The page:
Voluntary Partnership Agreements
What is a Voluntary Partnership Agreement?
A Voluntary Partnership Agreement (VPA) is a legally binding trade agreement between the EU and a timber-exporting country outside the EU. A VPA aims to ensure that all timber and timber products destined for the EU market from a partner country comply with the relevant laws of that country.
When a VPA partner country has implemented a timber legality assurance system and other measures set out in the VPA it will be able to issue FLEGT licences for timber products that are verified to be legal. Timber and timber products covered by a valid FLEGT-licence automatically comply with the requirements of the EU Timber Regulation (EUTR), which prohibits EU operators from placing illegally harvested timber and timber products on the EU market.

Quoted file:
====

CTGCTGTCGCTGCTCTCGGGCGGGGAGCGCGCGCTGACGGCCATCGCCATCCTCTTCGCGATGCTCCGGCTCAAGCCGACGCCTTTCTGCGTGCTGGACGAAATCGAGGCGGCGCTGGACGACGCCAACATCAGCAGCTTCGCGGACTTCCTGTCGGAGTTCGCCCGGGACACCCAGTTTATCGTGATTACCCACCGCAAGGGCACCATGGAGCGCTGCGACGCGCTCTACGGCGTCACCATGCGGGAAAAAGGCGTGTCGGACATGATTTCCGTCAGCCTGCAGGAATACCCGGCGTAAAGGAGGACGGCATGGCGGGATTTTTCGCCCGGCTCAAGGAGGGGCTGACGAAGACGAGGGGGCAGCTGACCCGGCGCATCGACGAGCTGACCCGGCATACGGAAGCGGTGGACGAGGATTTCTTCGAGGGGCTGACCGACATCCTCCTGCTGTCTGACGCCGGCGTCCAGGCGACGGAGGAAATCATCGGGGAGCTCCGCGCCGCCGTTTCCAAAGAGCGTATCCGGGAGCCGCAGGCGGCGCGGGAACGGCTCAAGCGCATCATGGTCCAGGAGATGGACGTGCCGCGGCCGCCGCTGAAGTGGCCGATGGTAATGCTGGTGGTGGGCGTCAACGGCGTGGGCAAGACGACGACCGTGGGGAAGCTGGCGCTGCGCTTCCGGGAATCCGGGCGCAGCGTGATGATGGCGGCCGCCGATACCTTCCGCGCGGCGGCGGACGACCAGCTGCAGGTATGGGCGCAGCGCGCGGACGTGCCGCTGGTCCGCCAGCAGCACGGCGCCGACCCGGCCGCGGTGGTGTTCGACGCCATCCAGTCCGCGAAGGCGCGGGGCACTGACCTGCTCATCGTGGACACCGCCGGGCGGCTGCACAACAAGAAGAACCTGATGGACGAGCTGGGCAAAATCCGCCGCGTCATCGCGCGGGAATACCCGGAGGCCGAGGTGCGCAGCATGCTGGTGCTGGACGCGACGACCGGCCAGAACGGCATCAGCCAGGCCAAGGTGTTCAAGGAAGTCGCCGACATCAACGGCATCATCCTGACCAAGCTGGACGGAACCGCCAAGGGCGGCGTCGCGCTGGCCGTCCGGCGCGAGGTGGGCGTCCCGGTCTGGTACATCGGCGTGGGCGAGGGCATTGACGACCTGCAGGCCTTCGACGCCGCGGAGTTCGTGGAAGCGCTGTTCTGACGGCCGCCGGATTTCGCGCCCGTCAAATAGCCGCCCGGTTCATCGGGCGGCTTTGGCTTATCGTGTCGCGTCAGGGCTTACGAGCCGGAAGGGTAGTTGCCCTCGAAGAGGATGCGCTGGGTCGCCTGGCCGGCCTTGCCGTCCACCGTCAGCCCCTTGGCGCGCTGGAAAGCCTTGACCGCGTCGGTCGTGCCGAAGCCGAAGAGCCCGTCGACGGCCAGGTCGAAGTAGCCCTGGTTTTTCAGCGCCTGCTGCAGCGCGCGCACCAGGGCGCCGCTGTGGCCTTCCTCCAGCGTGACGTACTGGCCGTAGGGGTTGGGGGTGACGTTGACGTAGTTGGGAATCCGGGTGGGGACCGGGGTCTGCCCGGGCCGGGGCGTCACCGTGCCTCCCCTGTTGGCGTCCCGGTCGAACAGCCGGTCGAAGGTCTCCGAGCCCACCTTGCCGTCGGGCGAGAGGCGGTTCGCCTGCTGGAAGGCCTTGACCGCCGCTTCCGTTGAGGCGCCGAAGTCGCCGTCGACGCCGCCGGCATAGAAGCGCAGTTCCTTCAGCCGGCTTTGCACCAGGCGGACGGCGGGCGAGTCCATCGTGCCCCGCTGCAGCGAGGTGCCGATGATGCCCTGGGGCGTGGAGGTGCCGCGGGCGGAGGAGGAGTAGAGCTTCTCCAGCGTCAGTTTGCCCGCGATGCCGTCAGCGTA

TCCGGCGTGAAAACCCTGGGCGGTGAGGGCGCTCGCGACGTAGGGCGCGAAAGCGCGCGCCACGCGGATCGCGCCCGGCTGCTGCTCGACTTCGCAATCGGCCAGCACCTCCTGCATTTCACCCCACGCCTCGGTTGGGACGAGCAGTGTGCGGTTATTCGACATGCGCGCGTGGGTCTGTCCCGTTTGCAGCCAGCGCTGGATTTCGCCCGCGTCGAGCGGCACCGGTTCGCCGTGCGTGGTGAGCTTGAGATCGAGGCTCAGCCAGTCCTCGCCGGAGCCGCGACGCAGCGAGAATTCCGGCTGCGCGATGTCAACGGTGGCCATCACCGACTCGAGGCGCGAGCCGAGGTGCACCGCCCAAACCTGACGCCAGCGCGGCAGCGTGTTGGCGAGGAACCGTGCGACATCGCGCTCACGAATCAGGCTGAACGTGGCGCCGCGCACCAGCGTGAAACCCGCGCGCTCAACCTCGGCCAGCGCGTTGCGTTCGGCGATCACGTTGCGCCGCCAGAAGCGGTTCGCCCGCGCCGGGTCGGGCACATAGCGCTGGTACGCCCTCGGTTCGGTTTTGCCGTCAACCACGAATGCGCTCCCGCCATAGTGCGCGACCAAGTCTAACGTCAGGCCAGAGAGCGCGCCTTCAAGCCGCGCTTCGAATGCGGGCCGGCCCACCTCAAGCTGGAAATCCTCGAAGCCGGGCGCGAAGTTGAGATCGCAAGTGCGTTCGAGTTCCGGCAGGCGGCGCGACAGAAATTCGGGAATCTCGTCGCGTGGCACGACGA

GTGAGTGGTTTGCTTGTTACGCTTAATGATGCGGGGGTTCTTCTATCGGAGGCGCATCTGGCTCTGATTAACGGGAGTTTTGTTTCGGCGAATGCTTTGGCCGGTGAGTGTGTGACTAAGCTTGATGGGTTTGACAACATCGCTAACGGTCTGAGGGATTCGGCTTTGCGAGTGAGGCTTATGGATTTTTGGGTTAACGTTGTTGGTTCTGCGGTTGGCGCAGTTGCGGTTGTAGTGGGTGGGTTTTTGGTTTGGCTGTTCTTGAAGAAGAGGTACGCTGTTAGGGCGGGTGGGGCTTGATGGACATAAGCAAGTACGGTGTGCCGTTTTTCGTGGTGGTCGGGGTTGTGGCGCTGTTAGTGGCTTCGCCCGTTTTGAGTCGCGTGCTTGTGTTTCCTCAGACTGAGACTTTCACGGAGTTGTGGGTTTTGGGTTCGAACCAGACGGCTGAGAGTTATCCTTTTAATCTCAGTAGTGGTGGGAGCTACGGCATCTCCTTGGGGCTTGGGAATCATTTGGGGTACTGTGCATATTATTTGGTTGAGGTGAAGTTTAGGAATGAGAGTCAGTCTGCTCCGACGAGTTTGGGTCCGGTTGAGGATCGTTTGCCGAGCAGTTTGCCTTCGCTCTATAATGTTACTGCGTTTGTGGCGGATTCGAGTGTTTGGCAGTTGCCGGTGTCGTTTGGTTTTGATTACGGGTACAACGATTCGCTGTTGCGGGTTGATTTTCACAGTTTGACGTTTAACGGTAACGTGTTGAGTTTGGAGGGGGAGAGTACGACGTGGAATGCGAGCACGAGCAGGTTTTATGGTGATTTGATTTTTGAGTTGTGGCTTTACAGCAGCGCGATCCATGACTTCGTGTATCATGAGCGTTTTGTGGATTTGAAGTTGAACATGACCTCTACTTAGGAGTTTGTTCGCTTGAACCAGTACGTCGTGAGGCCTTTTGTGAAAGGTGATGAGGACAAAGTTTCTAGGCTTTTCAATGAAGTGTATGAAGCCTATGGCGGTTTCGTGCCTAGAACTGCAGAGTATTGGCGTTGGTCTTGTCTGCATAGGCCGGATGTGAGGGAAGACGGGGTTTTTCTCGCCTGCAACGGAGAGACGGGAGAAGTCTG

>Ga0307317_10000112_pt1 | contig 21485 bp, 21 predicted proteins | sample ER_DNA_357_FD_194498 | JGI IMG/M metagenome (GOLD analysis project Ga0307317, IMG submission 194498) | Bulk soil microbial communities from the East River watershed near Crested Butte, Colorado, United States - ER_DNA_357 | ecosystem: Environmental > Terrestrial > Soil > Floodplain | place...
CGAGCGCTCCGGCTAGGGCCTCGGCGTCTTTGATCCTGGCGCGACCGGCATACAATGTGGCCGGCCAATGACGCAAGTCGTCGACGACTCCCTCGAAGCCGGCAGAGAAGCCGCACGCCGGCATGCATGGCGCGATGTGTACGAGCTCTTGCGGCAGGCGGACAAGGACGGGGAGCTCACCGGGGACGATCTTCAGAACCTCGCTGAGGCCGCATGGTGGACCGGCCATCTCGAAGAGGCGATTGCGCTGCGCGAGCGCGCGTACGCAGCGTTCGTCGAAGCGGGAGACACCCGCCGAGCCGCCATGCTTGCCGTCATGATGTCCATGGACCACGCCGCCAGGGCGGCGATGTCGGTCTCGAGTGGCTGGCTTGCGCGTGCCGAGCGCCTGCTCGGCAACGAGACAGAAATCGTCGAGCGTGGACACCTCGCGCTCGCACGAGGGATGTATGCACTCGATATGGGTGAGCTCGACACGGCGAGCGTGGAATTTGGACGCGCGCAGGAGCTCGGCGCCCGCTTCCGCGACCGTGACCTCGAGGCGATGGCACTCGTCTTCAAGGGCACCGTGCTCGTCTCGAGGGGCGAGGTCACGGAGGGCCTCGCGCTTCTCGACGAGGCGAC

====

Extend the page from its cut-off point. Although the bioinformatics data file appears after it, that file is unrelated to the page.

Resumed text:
VPAs promote trade in legal timber and address illegality by improving forest governance and law enforcement. To learn more about VPAs visit VPA Unpacked.
Which countries have a Voluntary Partnership Agreement?
Six countries have ratified Voluntary Partnership Agreements (VPAs) with the EU. These are Cameroon, Central African Republic, Ghana, Liberia, Indonesia and the Republic of the Congo. Indonesia was the first country to issue FLEGT licences, from November 2016.
Nine countries are negotiating Voluntary Partnership Agreements with the EU. These are Côte d'Ivoire, the Democratic Republic of the Congo, Gabon, Guyana, Honduras, Laos, Malaysia, Thailand and Vietnam.
You can download the concluded VPAs here.
You can read more about each VPA country here.